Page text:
Cell references can be shown in four ways:

Reference | Explanation |
---|---|

D1 | Relative, from cell E3: the cell one column to the left and two rows above |

$D$1 | Absolute, from cell E3:the cell D1 |

$D1 | Partially absolute, from cell E3: the cell in column D and two rows above |

D$1 | Partially absolute, from cell E3: the cell one column to the left and row 1 |

Knowledge of the use of relative and absolute references is essential if you want to copy and paste formulas and to link spreadsheets.

## Order of calculation

*Order of calculation* refers to the sequence that numerical operations are performed. Division and multiplication are performed before addition or subtraction. There is a common tendency to expect calculations to be made from left to right as the equation would be read in English. Calc evaluates the entire formula, then based upon programming precedence breaks the formula down executing multiplication and division operations before other operations. Therefore, when creating formulas you should test your formula to make sure that the correct result is being obtained. Following is an example of order of calculation in operation.

*Table 4 – Order of Calculation*

Left To Right Calculation |
Ordered Calculation |

1+3*2+3 = 11 | =1+3*2+3 result 10 |

1+3=4, then 4 X 2 = 8, then 8 + 3 = 11 | 3*2=6, then 1 + 6 + 3 = 10 |

Another possible intention could be: | The program resolves the multiplication of 3 X 2 before dealing with the numbers being added. |

1+3*2+3 = 20 |

If you intend for the result to be either of the two possible solutions on the left, the way to achieve these results would be to order the formula as:

((1+3) * 2)+3 = 11 | (1+3) * (2+3) = 20 |

## Calculations linking sheets

Another powerful feature of Calc is the ability to link data through several worksheets. The naming of worksheets can be helpful to identify where specific data may be found. A name such a Payroll or Boise Sales is much more meaningful than Sheet1. The function named SHEET() returns the sheet number in the collection of spreadsheets. There are several worksheets in each book and they are numbered from the left: Sheet1, Sheet2, and so forth. If you drag the worksheets around to different locations among the tabs, the function returns the number referring to the current position of this worksheet.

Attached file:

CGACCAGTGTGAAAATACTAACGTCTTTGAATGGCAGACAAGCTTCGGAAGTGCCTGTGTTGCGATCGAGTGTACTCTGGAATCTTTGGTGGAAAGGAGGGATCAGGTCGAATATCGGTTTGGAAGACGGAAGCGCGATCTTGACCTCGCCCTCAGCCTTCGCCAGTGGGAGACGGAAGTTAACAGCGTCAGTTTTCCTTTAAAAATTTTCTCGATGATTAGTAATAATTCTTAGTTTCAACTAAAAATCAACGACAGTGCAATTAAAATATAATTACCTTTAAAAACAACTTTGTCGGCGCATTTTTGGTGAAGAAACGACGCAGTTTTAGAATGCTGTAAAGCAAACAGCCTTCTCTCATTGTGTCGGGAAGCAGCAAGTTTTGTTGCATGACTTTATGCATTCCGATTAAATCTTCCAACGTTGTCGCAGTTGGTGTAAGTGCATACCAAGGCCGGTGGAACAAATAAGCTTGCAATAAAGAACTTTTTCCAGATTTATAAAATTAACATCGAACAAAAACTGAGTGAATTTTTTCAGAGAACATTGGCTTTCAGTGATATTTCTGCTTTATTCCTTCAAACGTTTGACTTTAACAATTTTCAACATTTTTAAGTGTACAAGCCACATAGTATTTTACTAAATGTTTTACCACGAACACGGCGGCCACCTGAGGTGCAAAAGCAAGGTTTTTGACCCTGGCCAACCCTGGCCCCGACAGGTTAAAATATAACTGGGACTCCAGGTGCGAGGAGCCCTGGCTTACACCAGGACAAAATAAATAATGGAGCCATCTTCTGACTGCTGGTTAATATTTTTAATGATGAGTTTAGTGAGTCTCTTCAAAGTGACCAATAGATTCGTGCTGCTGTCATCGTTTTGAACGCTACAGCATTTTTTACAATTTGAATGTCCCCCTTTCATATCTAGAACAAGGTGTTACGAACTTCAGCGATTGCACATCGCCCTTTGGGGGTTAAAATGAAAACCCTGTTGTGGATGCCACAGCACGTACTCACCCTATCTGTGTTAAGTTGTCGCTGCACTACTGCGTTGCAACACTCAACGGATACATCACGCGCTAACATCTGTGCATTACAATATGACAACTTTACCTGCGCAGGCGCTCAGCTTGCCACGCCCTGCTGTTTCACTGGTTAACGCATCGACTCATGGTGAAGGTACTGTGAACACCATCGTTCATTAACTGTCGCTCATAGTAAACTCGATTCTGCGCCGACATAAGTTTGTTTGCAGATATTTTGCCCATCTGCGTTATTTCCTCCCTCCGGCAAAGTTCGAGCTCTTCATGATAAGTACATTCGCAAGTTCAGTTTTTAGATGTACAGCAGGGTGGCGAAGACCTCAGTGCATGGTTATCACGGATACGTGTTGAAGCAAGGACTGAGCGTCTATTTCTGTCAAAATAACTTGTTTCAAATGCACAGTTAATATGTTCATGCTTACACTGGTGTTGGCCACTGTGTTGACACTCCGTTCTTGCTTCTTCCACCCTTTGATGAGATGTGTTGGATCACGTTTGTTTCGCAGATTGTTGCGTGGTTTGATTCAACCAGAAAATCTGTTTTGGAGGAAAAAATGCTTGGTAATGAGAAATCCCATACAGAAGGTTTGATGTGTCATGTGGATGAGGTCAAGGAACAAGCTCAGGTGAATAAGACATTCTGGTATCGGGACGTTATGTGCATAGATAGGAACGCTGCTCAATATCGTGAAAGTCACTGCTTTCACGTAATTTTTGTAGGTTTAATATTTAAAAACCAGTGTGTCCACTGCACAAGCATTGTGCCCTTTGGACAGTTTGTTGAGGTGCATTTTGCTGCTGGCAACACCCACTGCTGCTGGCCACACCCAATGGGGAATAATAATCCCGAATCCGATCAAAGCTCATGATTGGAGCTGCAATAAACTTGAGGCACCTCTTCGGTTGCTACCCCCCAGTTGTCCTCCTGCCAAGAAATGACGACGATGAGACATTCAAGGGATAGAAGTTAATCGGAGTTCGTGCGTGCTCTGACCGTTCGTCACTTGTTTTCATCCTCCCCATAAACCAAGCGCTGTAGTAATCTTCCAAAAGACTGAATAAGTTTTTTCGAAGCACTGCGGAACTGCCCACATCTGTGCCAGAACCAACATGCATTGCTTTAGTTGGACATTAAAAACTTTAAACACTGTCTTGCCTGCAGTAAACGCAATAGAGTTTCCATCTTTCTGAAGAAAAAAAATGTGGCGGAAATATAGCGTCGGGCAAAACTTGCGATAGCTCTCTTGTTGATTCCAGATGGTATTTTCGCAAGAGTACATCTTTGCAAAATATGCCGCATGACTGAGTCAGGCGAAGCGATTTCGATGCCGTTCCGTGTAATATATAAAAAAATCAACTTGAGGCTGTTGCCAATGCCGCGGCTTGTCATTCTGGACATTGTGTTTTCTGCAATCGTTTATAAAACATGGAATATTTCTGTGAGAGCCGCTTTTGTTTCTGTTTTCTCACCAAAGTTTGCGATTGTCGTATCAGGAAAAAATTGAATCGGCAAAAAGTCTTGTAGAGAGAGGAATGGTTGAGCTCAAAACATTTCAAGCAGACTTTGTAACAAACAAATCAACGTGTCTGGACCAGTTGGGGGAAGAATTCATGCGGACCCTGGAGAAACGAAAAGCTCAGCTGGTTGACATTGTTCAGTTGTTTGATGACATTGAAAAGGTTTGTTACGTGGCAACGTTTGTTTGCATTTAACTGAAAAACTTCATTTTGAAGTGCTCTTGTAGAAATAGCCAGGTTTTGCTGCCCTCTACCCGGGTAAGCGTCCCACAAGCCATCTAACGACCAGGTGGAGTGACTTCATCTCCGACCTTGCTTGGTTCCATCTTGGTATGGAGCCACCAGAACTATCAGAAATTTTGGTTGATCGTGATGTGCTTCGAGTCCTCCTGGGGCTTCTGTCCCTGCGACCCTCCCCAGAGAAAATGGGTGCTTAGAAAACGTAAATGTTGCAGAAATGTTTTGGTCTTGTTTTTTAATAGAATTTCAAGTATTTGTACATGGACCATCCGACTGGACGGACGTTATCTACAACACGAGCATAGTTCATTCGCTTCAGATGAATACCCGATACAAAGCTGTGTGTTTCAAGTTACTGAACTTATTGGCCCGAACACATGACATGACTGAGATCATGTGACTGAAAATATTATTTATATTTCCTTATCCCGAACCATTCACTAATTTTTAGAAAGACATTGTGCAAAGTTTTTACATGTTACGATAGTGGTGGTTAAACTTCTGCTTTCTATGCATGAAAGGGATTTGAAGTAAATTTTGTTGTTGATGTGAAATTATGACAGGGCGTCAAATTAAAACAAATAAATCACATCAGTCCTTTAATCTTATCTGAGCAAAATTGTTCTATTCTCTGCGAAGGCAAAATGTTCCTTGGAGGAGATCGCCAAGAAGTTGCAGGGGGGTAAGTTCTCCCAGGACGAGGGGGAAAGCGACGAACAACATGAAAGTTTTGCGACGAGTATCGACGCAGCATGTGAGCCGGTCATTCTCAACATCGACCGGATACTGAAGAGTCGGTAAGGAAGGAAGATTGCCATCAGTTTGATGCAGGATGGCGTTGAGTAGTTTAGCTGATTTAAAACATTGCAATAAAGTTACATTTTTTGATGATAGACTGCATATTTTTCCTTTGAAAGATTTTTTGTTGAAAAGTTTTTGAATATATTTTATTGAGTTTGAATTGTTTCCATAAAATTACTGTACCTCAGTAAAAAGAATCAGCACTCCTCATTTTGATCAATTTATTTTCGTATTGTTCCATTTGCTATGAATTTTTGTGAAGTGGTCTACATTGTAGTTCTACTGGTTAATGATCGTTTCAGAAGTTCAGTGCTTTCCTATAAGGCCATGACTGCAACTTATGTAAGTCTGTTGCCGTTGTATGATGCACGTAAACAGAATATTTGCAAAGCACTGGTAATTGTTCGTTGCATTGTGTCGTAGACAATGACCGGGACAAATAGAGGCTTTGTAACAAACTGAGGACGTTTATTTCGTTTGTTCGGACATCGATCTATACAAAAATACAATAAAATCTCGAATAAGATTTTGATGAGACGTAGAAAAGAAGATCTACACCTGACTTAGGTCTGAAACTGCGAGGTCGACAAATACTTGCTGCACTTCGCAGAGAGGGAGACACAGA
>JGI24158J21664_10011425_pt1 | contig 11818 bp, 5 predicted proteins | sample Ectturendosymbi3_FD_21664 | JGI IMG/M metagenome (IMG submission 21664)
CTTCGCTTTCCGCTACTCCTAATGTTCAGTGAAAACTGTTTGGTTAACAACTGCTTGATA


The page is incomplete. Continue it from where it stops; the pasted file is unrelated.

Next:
An example of calculations obtaining data from other work can be seen in a business setting where a business combines its branch operations into a single worksheet.

Sheet containing data for Branch 1. | |

Sheet containing data for Branch 2. | |

Sheet containing data for Branch 3. | |

Sheet containing combined data for all branches. |

*Combining data from several sheets into a single sheet.*

The spreadsheets have been set up with identical structures. The easiest way to do this is to set up the first Branch spreadsheet, input data, format cells, and prepare the formulas for the various sums of rows and columns.

- On the worksheet tab, right-click and select
**Rename Sheet...**. Type Branch1. Right-click on the tab again and select**Move/Copy Sheet...** - In the Move/Copy Sheet dialog, select the Copy option and select Sheet 2 in the area Insert before. Click
**OK**, right-click on the tab of the sheet Branch1_2 and rename it to Branch2. Repeat to produce the Branch3 and Combined worksheets. - Enter the data for Branch 2 and Branch 3 into the respective sheets. Each sheet stands alone and reports the results for the individual branches.
- In the Combined worksheet, click on cell K7. Type =, click on the tab Branch1, click on cell K7, press +, repeat for sheets Branch2 and Branch3 and press Enter. You now have a formula in cell K1 which adds the revenue from Greenery Sales for the 3 Branches.
- Copy the formula, highlight the range K7..N17, click
**Edit > Paste Special**, uncheck the**Paste all**and**Formats**boxes in the Selection area of the dialog box and click**OK**. You will see the following message: - Click
**Yes**. You have now copied the formulas into each cell while maintaining the format you set up in the original worksheet. Of course, in this example you would have to tidy the worksheet up by removing the zeros in the non-formatted rows.

The Function Wizard can also be used to accomplish the linking. Use of this Wizard is described in detail in the section on Functions.